Sunday was our last day in Norfolk. It was a very good day which began with worship at St. Paul’s Episcopal Church located approximately a half-mile from Waterside Marina. St. Paul’s, like so many of the churches we’ve been blessed to visit on our trek up the east coast, has a very significant history. The first church was built on the site in 1640. When a larger church was needed in 1739, the Borough Church, which became St. Paul’s was built. The church grounds served as the town’s only burial ground, hence most of Norfolk’s early residents were interred there. On January 1, 1776, the church was fired on by Lord Dunmore. A British cannonball is still lodged on the brick wall at the southeast corner of the church. After the bombardment and burning of Norfolk, the town was destroyed. Only the brick walls of the church stood, making the present building the only building in Norfolk still standing from Pre-Revolutionary times.
Unfortunately, the church is undergoing renovations/repairs, so the service was held in the Parish Hall. We did go inside the church building for a couple of photos, but everything was dark, dusty, and covered in plastic wrap. However, the service itself was packed with friendly people and was most enjoyable.
After worship, we walked a few blocks to Freemason Abbey. This building was originally built as Second Presbyterian Church in 1873. It has changed hands a few times since its inception, the last in 1988, when the planning of Freemason Abbey Restaurant and Tavern began. The interior is beautifully decorated and the food is excellent. It was only right to eat in a church the day after we ate in hell.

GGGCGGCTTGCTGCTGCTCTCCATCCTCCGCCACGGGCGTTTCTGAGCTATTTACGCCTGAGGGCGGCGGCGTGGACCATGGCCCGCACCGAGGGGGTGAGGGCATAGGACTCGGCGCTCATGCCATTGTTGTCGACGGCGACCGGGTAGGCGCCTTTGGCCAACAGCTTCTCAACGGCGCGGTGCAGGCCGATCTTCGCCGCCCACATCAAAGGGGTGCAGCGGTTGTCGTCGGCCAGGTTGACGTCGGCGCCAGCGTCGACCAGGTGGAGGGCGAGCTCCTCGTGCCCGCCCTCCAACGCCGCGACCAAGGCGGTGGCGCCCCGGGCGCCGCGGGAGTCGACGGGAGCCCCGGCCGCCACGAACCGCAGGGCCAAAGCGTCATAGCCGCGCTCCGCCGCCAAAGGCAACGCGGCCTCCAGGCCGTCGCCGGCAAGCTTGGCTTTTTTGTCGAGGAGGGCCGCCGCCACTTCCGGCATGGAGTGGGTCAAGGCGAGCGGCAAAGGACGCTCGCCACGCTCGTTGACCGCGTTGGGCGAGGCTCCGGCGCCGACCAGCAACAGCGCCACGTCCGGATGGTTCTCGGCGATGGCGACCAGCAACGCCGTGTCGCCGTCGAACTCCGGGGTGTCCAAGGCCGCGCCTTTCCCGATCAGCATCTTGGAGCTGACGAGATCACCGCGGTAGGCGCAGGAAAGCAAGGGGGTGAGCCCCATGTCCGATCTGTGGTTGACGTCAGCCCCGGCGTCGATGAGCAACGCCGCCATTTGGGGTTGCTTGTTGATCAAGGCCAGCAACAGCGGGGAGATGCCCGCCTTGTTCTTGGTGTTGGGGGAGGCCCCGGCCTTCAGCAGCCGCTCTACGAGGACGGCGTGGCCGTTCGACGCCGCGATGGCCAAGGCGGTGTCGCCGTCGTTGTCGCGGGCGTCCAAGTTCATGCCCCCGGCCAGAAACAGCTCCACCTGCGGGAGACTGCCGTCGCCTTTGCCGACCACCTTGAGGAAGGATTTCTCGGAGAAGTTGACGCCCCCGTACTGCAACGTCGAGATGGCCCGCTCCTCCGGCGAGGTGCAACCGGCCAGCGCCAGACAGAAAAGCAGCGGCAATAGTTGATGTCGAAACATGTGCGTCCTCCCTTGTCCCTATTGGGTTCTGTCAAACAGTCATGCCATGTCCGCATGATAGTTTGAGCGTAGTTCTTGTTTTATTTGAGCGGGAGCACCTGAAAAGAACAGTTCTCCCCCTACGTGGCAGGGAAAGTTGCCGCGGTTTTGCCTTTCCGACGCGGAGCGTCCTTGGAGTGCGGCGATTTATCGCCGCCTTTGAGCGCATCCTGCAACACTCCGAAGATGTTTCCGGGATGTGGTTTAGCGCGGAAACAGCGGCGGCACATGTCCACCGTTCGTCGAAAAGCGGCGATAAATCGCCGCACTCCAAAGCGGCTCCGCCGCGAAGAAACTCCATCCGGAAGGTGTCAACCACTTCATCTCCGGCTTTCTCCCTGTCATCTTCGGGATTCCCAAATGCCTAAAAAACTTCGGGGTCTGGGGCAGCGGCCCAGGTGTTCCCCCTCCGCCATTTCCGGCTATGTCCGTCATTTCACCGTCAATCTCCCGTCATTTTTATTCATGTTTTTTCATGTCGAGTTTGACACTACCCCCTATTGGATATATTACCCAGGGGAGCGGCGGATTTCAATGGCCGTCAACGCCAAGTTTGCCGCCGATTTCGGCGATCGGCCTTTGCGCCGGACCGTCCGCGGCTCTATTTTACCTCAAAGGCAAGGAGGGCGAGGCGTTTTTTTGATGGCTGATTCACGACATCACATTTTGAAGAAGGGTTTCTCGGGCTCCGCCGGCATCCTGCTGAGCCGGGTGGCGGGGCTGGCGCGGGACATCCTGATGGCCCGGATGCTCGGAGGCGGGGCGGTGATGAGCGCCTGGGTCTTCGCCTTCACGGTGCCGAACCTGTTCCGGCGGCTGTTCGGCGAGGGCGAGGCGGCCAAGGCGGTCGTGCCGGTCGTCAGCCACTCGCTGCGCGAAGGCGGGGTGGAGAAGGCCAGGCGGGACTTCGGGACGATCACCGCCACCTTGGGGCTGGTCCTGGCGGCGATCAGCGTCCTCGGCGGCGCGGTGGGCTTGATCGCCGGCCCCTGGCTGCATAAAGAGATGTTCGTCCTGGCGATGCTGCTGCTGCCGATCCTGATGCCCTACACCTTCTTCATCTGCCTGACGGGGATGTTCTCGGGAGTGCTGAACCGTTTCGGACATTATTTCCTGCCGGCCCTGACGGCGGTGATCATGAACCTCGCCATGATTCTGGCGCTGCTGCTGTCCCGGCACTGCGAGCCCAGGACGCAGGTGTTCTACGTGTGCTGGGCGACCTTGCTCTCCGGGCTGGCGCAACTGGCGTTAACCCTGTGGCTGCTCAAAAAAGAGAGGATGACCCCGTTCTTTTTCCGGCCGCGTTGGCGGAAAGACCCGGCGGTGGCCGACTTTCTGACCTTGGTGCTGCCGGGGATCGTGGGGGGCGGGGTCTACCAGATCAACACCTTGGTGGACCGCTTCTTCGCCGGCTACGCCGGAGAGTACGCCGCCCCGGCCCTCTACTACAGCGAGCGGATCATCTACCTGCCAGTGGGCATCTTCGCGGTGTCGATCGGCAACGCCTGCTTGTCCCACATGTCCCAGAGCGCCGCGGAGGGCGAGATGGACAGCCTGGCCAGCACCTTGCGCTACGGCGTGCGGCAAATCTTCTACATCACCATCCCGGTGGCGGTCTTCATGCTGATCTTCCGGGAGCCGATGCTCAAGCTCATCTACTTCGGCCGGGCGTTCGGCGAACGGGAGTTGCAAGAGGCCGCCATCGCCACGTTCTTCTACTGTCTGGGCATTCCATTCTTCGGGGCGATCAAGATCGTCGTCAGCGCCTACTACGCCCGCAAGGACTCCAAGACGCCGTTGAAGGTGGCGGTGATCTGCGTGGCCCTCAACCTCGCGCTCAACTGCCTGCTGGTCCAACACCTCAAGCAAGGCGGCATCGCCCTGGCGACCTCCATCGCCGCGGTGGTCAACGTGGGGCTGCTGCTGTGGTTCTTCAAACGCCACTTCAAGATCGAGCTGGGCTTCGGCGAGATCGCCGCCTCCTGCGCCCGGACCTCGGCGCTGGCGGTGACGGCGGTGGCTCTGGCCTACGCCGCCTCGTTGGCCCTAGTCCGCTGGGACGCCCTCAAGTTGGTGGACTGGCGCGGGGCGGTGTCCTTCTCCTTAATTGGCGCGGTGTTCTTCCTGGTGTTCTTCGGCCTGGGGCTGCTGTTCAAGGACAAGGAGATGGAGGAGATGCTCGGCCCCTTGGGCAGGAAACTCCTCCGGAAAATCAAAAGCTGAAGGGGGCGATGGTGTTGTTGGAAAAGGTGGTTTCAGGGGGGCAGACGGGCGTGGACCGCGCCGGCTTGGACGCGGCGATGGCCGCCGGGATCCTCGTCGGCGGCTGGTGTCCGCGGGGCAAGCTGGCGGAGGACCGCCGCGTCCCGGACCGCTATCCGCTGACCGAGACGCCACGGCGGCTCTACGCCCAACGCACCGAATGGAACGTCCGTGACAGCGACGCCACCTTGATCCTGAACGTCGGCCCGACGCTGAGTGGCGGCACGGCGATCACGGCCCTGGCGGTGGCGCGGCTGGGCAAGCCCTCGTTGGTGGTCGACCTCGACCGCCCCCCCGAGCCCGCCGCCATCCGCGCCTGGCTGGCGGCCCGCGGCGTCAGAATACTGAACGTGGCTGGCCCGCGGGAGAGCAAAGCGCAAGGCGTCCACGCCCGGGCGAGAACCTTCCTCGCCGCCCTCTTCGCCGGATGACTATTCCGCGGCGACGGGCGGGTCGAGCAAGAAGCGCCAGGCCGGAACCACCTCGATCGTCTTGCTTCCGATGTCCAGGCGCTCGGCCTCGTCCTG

After a delicious lunch, we walked a few more blocks to the Chrysler Museum of Art. In 1971, the automotive heir, Walter P. Chrysler, Jr (whose wife was a Norfolk native) donated most of his extensive collection to the museum. It is now one of the major art museums in the Southeastern United States. It houses quite a collection of ancient art, glass (including many works by Tiffany), and European and American paintings and sculpture from the Middle Ages to the present day. What a wonderful way to spend an afternoon! (I apologize for the numerous artworks which follow. Sort of. It was hard to whittle it down to just these few.)
Sunday evening was spent doing some laundry and preparing for the next leg of our trip: A planned three-day sail up the Chesapeake to Annapolis. There I will leave Cindy aboard Beatitude for several days while I fly up to Maine to work. We hope to have a nice, relaxing three days journey on the open waters of the Chesapeake. We’ve motored for, it seems like forever, while making our way up the ICW. We’ll now have an opportunity to raise the sails for a few days. We, of course, hope to find a cozy place to anchor each night.